A defence lawyer for a thief who stole electronic goods from a Peacehaven shop admitted her client ‘wasn’t very good’ at commiting crimes.
At Hove Crown Court on Thursday, Eli Cooper, 31, from South Coast Road, Peacehaven, was sentenced for a string of crimes across East and West Sussex.
Among them was a burglary at Cypher Electronics, a shop in South Coast Road, Peacehaven, on November 22 last year.
Prosecutor Giles Morrison said Cooper stole a number of electrical items, the majority of which were recovered.
Representing Eli, Alexandra Scott said of her client’s criminal credentials: “He isn’t very good at it, to put it that bluntly. He is slightly put off of the criminal lifestyle because he knows he isn’t very good at it.”
According to Mr Morrison, at 2.30am police were called by a neighbour of the store to report there had been a break-in. The owner confirmed that the glass door had been smashed, along with glass cabinets containing products.
A large number of items were stolen, including Xbox and Playstation 3 and 4 consoles, a red Nintendo DS and various mobile phones and DVDs.
CCTV footage showed Eli, wearing a green hooded jacket, stealing the items and fleeing before police arrived.
At 3.30am, police spotted him cycling in the centre of the road wearing a black rucksack and a big box balancing on his handlebars.
Eli dumped the bike and box, which contained the Xbox, and ran – but police arrested him shortly afterwards. Inside his bag were the mobile phones and the Nintendo DS.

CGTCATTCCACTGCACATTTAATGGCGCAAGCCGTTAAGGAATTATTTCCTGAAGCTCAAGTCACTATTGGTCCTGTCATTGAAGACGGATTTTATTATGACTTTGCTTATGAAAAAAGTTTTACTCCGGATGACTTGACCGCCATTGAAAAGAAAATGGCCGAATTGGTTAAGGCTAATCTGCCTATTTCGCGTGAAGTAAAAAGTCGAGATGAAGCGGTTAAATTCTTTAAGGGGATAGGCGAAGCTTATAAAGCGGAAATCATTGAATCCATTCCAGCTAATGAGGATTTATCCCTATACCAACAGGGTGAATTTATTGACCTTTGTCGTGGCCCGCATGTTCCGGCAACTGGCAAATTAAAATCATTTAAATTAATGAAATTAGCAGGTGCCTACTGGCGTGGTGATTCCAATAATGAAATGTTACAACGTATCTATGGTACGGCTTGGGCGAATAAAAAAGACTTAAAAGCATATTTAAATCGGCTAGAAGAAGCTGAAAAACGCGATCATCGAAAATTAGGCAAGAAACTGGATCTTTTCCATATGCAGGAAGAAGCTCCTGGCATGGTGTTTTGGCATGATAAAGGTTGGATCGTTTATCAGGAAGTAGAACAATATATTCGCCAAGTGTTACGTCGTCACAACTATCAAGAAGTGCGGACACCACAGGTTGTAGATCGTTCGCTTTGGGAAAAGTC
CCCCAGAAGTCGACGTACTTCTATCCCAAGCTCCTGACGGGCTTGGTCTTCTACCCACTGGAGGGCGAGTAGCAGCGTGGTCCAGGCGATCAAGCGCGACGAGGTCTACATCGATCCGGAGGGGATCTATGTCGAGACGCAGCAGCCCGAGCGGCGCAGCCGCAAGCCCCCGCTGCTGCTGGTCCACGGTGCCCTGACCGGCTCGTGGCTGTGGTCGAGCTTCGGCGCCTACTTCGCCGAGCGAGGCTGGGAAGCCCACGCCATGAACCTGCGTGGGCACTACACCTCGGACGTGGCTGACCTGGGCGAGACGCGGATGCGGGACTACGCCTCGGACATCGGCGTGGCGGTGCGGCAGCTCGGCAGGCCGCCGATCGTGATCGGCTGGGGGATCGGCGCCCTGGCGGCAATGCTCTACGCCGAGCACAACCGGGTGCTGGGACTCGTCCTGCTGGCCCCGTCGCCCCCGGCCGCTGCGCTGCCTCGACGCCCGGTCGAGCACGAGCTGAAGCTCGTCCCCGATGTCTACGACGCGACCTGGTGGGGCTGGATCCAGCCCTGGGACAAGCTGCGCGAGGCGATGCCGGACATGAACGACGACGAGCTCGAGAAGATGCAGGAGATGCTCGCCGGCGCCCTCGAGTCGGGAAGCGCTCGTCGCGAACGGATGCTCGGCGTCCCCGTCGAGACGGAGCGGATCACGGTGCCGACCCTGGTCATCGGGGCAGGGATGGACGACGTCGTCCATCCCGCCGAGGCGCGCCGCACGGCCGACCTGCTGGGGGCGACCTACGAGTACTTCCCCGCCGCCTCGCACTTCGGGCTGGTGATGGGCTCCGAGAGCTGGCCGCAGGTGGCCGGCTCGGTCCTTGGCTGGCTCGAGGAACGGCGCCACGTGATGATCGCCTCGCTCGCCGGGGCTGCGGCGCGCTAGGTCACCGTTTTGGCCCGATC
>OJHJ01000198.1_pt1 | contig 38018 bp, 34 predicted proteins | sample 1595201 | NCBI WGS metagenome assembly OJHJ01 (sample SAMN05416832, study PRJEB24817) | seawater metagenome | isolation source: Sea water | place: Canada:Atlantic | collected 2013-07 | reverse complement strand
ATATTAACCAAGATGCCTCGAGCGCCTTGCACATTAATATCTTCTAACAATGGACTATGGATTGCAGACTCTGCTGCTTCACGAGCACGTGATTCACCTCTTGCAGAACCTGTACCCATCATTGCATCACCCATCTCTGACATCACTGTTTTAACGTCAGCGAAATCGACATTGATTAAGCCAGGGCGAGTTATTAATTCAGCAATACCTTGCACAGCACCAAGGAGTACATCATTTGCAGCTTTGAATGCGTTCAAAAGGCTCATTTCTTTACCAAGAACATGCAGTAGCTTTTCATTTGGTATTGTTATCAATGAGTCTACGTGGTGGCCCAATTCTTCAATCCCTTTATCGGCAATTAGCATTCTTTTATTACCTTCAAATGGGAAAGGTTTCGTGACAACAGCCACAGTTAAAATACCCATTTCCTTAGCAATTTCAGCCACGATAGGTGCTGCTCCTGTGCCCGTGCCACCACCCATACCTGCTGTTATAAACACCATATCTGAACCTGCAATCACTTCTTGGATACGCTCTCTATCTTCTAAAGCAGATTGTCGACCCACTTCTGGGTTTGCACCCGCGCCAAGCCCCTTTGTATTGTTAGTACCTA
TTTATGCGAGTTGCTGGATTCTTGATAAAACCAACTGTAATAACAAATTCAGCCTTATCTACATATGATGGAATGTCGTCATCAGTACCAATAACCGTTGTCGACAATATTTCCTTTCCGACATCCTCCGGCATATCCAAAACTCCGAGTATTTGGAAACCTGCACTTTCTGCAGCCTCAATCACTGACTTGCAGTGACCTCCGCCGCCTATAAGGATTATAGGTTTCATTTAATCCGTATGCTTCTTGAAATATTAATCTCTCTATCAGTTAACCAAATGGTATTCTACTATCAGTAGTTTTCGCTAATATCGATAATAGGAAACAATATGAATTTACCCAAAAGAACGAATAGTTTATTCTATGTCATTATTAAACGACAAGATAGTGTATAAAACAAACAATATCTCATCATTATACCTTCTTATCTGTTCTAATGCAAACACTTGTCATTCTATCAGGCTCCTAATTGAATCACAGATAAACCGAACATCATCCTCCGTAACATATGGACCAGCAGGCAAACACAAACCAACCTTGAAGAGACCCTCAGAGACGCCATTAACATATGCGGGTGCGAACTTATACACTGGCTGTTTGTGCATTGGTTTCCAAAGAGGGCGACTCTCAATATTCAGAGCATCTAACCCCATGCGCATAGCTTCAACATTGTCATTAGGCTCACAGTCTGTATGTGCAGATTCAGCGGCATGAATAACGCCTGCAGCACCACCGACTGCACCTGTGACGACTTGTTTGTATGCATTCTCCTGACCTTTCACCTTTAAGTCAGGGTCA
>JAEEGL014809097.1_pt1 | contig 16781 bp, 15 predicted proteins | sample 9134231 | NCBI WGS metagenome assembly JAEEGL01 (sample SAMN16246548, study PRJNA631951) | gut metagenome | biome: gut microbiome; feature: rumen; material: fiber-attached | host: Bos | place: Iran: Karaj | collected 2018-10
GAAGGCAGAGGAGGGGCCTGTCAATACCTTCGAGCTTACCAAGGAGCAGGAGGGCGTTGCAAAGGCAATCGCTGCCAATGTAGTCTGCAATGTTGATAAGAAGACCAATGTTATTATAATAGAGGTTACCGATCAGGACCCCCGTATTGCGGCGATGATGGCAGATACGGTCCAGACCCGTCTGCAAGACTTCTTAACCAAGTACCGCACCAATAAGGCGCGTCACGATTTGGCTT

Police found other consoles at Eli’s house, as well as iPads and other tablets.
Eli refused to be interviewed by police. His solicitor advised police to proceed without an interview because of his client’s ‘violent’ nature, adding that ‘even when calm he could become aggressive in seconds’.
The court heard that Eli had 63 previous offences on his criminal record, mainly theft-related crimes.
Ms Scott said that Eli, who has been in custody since his latest arrest, has been taking Spice, a ‘very destructive drug’, in prison. She said he ‘wasn’t getting the help he needed’ on the inside but was cooperating with Pavilions drug and alcohol service in Brighton, which was willing to offer him a detox programme.
For all of his crimes, Judge David Rennie sentenced him to a two-year community order, with a nine-month drug rehabilitation requirement and a 20 days rehabilitation activity requirement. He has to go on a thinking skills programme, and was disqualified from driving for 18 months.